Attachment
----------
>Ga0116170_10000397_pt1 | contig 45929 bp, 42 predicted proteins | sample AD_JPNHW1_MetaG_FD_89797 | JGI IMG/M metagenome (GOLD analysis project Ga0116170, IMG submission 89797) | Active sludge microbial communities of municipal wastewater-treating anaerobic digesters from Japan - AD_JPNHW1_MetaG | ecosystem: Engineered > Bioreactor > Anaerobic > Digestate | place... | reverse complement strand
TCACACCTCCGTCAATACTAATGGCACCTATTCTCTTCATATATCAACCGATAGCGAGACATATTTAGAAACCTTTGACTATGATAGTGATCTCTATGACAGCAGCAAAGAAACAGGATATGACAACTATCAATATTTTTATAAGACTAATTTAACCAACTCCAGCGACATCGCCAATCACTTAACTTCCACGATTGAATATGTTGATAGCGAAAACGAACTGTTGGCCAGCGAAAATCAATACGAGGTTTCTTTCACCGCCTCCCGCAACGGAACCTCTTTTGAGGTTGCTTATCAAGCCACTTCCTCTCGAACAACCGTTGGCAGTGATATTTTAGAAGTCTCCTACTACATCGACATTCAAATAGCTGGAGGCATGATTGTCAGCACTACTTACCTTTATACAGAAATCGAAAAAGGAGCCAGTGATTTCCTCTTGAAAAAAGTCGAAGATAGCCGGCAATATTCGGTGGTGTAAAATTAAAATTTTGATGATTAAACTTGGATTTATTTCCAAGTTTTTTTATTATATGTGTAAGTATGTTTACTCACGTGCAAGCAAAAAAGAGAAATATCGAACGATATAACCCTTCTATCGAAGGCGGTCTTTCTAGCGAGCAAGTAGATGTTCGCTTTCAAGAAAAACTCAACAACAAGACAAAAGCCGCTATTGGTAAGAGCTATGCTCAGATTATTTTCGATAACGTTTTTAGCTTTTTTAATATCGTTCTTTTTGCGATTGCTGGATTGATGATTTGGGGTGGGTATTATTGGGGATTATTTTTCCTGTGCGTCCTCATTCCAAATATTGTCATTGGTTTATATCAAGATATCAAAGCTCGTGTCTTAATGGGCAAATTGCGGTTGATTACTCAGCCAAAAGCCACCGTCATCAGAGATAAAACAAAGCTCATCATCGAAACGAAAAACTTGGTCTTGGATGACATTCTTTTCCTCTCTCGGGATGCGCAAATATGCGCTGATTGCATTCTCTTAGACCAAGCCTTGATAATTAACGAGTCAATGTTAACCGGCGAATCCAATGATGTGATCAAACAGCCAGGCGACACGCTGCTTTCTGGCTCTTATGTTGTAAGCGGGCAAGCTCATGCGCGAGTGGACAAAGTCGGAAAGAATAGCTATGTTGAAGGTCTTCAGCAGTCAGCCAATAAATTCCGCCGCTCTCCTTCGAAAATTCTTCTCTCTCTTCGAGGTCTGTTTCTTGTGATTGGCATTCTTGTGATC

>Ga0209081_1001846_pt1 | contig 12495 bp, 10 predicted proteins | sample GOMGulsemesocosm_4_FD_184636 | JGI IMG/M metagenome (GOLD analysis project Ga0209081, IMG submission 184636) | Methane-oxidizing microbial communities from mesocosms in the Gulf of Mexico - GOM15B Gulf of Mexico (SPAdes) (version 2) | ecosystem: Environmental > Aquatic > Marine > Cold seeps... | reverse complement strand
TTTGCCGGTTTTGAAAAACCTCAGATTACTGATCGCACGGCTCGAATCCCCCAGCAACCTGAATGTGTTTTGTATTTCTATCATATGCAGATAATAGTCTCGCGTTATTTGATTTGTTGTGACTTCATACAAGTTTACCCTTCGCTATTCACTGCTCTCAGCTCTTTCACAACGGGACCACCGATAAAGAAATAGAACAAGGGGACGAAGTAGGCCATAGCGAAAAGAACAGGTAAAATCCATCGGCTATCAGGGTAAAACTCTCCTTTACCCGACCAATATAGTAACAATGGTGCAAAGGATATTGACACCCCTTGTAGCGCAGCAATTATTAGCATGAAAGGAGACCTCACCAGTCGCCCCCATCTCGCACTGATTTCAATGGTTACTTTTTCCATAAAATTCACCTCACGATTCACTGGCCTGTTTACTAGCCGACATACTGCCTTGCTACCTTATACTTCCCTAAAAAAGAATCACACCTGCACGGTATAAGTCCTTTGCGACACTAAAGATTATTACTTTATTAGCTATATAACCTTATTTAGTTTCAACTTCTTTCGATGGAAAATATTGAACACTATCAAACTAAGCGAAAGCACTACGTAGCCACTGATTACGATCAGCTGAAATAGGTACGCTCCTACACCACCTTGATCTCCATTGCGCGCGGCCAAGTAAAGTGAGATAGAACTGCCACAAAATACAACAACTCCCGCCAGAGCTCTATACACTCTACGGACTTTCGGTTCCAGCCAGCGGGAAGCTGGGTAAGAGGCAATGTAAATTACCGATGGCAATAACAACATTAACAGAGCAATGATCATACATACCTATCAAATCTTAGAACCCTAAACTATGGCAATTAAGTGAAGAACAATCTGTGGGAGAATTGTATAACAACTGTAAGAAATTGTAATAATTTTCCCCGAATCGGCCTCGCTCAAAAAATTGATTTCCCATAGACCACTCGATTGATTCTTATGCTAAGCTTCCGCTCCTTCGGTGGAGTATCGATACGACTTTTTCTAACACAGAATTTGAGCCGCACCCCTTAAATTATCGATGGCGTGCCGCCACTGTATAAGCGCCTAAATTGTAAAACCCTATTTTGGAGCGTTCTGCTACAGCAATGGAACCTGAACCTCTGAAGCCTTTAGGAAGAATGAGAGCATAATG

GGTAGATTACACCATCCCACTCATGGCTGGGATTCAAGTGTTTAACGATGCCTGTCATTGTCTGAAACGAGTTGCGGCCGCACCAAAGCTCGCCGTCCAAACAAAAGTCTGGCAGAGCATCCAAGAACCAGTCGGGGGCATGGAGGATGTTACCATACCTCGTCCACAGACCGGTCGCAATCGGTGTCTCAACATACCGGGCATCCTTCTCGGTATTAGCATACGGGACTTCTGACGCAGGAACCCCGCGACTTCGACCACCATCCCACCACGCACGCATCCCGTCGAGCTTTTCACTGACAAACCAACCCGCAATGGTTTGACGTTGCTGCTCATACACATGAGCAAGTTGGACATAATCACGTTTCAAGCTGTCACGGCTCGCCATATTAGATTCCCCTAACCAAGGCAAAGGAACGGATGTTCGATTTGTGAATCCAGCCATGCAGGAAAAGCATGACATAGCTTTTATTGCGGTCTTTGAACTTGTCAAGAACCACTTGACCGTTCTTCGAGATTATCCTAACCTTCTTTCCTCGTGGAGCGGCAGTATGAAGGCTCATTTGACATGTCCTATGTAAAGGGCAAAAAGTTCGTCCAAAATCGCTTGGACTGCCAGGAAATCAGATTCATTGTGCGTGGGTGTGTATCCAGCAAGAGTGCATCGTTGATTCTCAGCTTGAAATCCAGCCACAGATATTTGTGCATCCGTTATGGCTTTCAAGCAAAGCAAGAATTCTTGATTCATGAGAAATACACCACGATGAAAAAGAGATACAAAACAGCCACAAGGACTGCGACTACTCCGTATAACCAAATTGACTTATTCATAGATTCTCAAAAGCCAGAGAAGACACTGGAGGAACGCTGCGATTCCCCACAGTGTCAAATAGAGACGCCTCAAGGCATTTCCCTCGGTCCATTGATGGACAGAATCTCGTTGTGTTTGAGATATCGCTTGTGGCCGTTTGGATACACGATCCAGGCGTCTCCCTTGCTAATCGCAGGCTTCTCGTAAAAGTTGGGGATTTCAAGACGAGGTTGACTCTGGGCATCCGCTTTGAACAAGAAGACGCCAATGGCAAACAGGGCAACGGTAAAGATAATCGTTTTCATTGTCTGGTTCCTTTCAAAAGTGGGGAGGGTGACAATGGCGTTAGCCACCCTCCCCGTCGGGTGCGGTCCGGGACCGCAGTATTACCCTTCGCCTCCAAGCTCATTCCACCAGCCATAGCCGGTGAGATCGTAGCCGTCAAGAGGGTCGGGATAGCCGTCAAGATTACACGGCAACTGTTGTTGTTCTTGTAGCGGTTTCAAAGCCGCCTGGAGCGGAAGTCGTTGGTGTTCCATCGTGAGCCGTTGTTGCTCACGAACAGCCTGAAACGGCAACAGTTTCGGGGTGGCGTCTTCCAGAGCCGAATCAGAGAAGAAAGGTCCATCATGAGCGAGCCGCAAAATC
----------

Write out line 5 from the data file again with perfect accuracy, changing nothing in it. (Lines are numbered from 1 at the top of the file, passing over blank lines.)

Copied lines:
GGTAGATTACACCATCCCACTCATGGCTGGGATTCAAGTGTTTAACGATGCCTGTCATTGTCTGAAACGAGTTGCGGCCGCACCAAAGCTCGCCGTCCAAACAAAAGTCTGGCAGAGCATCCAAGAACCAGTCGGGGGCATGGAGGATGTTACCATACCTCGTCCACAGACCGGTCGCAATCGGTGTCTCAACATACCGGGCATCCTTCTCGGTATTAGCATACGGGACTTCTGACGCAGGAACCCCGCGACTTCGACCACCATCCCACCACGCACGCATCCCGTCGAGCTTTTCACTGACAAACCAACCCGCAATGGTTTGACGTTGCTGCTCATACACATGAGCAAGTTGGACATAATCACGTTTCAAGCTGTCACGGCTCGCCATATTAGATTCCCCTAACCAAGGCAAAGGAACGGATGTTCGATTTGTGAATCCAGCCATGCAGGAAAAGCATGACATAGCTTTTATTGCGGTCTTTGAACTTGTCAAGAACCACTTGACCGTTCTTCGAGATTATCCTAACCTTCTTTCCTCGTGGAGCGGCAGTATGAAGGCTCATTTGACATGTCCTATGTAAAGGGCAAAAAGTTCGTCCAAAATCGCTTGGACTGCCAGGAAATCAGATTCATTGTGCGTGGGTGTGTATCCAGCAAGAGTGCATCGTTGATTCTCAGCTTGAAATCCAGCCACAGATATTTGTGCATCCGTTATGGCTTTCAAGCAAAGCAAGAATTCTTGATTCATGAGAAATACACCACGATGAAAAAGAGATACAAAACAGCCACAAGGACTGCGACTACTCCGTATAACCAAATTGACTTATTCATAGATTCTCAAAAGCCAGAGAAGACACTGGAGGAACGCTGCGATTCCCCACAGTGTCAAATAGAGACGCCTCAAGGCATTTCCCTCGGTCCATTGATGGACAGAATCTCGTTGTGTTTGAGATATCGCTTGTGGCCGTTTGGATACACGATCCAGGCGTCTCCCTTGCTAATCGCAGGCTTCTCGTAAAAGTTGGGGATTTCAAGACGAGGTTGACTCTGGGCATCCGCTTTGAACAAGAAGACGCCAATGGCAAACAGGGCAACGGTAAAGATAATCGTTTTCATTGTCTGGTTCCTTTCAAAAGTGGGGAGGGTGACAATGGCGTTAGCCACCCTCCCCGTCGGGTGCGGTCCGGGACCGCAGTATTACCCTTCGCCTCCAAGCTCATTCCACCAGCCATAGCCGGTGAGATCGTAGCCGTCAAGAGGGTCGGGATAGCCGTCAAGATTACACGGCAACTGTTGTTGTTCTTGTAGCGGTTTCAAAGCCGCCTGGAGCGGAAGTCGTTGGTGTTCCATCGTGAGCCGTTGTTGCTCACGAACAGCCTGAAACGGCAACAGTTTCGGGGTGGCGTCTTCCAGAGCCGAATCAGAGAAGAAAGGTCCATCATGAGCGAGCCGCAAAATC